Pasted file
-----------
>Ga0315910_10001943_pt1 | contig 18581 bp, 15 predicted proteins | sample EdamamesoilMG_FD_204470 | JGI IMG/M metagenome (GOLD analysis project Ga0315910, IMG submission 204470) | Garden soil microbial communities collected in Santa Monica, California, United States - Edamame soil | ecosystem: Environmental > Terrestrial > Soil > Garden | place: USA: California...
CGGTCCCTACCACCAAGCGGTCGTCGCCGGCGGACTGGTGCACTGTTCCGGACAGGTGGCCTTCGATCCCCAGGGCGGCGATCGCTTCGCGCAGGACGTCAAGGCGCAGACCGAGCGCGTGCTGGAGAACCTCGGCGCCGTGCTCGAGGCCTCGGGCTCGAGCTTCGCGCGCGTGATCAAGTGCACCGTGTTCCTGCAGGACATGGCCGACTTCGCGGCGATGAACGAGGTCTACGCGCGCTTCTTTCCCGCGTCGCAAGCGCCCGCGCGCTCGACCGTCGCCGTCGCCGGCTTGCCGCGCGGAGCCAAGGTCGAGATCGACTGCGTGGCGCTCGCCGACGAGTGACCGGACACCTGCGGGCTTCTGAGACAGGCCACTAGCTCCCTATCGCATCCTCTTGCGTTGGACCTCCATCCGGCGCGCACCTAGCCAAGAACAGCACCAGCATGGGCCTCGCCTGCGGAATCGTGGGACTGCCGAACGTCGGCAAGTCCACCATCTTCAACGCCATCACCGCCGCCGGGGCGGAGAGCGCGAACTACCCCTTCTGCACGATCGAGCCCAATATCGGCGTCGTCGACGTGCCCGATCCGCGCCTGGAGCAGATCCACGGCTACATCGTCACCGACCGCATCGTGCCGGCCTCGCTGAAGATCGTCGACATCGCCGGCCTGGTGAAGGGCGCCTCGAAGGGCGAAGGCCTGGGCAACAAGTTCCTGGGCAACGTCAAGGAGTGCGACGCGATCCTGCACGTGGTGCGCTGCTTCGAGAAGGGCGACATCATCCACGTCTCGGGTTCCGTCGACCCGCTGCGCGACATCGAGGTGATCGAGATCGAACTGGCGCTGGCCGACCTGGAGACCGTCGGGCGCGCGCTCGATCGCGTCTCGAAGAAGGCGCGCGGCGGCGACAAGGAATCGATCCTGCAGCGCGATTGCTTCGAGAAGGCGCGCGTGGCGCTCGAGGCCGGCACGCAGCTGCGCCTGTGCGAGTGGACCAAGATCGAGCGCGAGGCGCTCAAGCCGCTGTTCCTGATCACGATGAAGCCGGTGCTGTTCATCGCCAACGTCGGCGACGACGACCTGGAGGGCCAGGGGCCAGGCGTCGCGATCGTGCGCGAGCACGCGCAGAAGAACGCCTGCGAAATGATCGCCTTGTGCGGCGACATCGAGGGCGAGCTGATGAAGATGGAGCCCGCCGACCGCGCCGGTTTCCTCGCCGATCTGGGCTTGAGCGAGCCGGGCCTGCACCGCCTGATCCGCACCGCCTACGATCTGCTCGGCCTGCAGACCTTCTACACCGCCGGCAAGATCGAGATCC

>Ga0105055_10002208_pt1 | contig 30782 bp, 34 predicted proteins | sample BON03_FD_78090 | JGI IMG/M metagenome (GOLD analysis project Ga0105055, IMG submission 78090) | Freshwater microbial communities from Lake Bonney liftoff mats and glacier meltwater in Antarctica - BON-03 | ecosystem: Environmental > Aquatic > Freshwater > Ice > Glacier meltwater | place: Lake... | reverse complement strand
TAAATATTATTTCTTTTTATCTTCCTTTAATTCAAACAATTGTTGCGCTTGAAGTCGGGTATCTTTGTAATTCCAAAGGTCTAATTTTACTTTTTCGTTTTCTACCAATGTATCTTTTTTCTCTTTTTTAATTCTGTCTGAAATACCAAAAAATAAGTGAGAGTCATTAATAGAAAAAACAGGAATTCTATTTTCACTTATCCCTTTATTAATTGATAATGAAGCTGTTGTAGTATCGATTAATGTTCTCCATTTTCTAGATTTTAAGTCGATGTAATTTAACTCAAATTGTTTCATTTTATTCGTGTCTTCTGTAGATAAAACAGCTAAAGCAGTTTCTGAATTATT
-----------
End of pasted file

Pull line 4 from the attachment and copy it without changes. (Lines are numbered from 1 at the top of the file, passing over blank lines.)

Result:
TAAATATTATTTCTTTTTATCTTCCTTTAATTCAAACAATTGTTGCGCTTGAAGTCGGGTATCTTTGTAATTCCAAAGGTCTAATTTTACTTTTTCGTTTTCTACCAATGTATCTTTTTTCTCTTTTTTAATTCTGTCTGAAATACCAAAAAATAAGTGAGAGTCATTAATAGAAAAAACAGGAATTCTATTTTCACTTATCCCTTTATTAATTGATAATGAAGCTGTTGTAGTATCGATTAATGTTCTCCATTTTCTAGATTTTAAGTCGATGTAATTTAACTCAAATTGTTTCATTTTATTCGTGTCTTCTGTAGATAAAACAGCTAAAGCAGTTTCTGAATTATT